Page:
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Frequency Domain Beamforming

The short microphone spacing in microphone array has always been a problem for beamforming algorithm designers. Upsampling is useful but it introduces large data redundancy. A rule of thumb is that minimum 4 times of the sampling frequency is desired for beamforming. However, if the signal is processed in the frequency domain, delay in time turns into shift in phase.

f\left(t-t_0\right)\ ->F\left(\omega\right)e^{-j\omega t_0}

Therefore, a time delay for beamforming in the time domain becomes a phase shift in the frequency domain.


=\sum_{m=0}^{M-1}{a_mX_m\left(\omega\right)\ e^{-j\omegat_{mb}}}

where m is the index of sound captured by microphone m.  Non-integer sample delays can be implemented without approximation as phase shifts in frequency domain. The beamforming output can be converted back to time domain through an inverse Fourier transform.

Frequency domain beamforming faces other challenges. One is that the appropriate phase shift is frequency dependent. A constant phase shift is only valid for a particular frequency. Therefore, approximation must be made when signals are processed when bandwidth is not zero. A second issue is the Fourier transform is defined over the entire time domain. A localized approximation must be made.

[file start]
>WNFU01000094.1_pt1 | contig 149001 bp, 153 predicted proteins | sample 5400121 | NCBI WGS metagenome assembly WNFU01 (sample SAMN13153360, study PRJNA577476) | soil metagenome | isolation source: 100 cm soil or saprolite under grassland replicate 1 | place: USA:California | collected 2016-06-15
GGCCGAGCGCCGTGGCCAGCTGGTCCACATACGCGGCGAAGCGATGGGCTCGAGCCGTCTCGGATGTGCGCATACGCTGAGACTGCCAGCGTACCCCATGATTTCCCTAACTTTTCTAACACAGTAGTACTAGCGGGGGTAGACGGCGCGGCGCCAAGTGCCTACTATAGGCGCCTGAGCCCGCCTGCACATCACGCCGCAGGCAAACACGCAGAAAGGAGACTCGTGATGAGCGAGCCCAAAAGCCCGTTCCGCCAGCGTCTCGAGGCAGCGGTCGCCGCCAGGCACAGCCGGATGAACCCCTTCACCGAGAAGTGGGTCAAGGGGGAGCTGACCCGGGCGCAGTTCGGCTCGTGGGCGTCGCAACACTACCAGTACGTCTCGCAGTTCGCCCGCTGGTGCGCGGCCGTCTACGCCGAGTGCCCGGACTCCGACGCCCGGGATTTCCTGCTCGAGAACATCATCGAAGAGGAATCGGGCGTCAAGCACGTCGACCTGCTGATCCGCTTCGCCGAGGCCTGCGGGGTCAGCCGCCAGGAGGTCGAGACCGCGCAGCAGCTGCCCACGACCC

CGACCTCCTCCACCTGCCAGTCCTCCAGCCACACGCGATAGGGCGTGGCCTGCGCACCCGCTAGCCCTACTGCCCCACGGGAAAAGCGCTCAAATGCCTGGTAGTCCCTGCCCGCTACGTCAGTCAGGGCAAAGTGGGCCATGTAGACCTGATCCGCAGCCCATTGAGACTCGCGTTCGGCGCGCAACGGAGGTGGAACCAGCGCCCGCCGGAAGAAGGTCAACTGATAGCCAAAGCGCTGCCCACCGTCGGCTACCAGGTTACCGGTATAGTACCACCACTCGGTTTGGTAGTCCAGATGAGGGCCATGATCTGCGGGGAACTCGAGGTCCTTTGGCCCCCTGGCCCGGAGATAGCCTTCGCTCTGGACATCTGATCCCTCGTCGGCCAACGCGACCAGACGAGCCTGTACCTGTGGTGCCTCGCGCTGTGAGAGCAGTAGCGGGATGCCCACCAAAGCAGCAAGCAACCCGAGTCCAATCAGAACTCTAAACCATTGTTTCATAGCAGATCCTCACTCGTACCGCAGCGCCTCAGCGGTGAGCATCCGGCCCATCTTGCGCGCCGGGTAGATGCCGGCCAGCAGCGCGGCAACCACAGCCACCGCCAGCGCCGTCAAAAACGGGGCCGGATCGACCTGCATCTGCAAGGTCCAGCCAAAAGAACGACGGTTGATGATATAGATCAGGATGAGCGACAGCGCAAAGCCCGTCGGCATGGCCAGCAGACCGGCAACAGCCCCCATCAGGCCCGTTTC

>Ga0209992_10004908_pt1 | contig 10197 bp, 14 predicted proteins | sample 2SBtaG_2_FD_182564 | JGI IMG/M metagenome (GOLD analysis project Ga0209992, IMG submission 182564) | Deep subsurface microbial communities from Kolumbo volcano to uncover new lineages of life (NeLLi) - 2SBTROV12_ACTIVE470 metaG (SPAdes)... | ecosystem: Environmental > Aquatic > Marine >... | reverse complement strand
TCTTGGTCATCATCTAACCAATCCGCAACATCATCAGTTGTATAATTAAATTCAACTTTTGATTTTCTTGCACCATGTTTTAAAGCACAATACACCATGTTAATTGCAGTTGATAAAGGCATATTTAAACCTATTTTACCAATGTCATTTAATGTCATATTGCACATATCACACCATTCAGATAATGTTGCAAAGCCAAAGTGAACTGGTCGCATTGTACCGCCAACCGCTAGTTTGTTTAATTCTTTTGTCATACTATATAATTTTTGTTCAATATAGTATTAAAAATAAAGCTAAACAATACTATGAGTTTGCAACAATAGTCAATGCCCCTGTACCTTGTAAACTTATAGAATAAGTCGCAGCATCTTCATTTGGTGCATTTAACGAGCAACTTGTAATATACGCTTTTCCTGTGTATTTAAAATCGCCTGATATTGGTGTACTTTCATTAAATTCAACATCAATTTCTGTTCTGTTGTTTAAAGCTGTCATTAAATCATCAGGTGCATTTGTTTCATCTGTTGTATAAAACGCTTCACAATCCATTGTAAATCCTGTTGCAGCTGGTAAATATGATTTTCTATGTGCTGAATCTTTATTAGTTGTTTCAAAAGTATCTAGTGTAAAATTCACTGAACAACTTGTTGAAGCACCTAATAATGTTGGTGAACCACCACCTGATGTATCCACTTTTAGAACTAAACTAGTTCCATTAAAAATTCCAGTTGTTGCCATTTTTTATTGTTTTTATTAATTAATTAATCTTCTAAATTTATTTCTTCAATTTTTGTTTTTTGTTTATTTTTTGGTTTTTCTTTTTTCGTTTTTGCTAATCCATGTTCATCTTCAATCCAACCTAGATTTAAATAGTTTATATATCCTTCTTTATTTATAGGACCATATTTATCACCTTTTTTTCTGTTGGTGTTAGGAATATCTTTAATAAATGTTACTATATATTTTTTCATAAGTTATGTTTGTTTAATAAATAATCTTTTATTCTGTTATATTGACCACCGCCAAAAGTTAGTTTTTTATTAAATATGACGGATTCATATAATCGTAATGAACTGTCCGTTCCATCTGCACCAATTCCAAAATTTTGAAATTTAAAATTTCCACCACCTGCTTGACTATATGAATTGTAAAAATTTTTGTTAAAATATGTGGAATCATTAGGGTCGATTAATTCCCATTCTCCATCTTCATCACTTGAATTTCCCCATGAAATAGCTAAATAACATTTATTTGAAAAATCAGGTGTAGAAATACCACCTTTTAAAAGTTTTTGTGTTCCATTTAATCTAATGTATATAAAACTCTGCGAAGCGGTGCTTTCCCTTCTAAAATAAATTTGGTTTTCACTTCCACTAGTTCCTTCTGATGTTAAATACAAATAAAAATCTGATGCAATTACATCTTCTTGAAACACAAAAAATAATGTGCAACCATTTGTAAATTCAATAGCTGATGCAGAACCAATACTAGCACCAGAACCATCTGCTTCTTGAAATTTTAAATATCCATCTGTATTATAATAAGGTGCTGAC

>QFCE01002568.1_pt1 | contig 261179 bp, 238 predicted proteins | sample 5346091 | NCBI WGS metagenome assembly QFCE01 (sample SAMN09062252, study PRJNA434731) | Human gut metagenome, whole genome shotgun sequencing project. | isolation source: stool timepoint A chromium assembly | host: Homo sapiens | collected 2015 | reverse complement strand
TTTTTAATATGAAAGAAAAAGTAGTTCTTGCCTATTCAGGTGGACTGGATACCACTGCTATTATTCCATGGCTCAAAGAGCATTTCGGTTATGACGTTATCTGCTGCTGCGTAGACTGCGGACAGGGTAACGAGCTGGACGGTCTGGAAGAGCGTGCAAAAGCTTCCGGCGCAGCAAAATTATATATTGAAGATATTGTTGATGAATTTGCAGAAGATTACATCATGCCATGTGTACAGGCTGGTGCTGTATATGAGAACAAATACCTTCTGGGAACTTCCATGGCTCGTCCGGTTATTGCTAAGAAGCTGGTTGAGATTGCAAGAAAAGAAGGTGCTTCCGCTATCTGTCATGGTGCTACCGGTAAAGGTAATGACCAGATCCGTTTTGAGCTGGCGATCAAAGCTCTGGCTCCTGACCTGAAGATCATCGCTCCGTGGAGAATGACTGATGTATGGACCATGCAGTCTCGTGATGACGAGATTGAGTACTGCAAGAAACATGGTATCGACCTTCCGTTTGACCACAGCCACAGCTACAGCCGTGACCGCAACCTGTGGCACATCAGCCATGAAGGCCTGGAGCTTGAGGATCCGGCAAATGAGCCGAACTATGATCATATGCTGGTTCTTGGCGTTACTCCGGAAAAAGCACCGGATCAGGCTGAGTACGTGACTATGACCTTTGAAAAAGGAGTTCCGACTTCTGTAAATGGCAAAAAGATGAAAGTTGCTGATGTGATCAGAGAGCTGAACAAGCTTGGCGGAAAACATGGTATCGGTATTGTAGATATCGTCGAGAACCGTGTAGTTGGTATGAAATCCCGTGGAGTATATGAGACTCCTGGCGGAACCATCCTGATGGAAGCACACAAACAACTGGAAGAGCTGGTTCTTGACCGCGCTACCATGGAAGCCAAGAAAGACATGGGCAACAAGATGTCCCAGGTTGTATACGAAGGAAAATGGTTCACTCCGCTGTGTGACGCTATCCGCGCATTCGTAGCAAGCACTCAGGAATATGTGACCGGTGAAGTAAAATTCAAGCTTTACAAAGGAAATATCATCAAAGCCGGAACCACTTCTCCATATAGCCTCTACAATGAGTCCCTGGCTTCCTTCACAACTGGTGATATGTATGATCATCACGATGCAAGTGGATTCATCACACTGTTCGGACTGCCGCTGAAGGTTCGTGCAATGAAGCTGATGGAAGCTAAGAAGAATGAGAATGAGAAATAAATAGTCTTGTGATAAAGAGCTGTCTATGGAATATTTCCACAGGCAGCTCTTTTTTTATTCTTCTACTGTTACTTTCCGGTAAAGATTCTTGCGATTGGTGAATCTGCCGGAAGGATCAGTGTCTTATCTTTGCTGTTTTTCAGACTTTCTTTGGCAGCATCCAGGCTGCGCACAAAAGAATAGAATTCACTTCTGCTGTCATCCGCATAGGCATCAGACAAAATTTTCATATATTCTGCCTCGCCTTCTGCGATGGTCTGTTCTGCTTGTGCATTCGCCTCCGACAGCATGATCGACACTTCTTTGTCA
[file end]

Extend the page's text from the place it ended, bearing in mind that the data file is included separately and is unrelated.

The following diagram shows a possible filterbank approach that can be used for frequency beamforming. The signal is sampled at 16kHz. A uniform filter bank with a low pass filter divides it into 4 equal bandwidth subbands. Each subband can be considered narrow bands and phase shift can be applied a constant for each band.

By introducing the filterbank, we successfully overcome the two issues involving frequency beamforming, frequency dependence and time domain causality.

A diagram of a uniform filterbank being divided into four uniform bands.
Figure 1: Uniform filterbank decomposition: a 8-kHz signal is divided into 4 uniform bands
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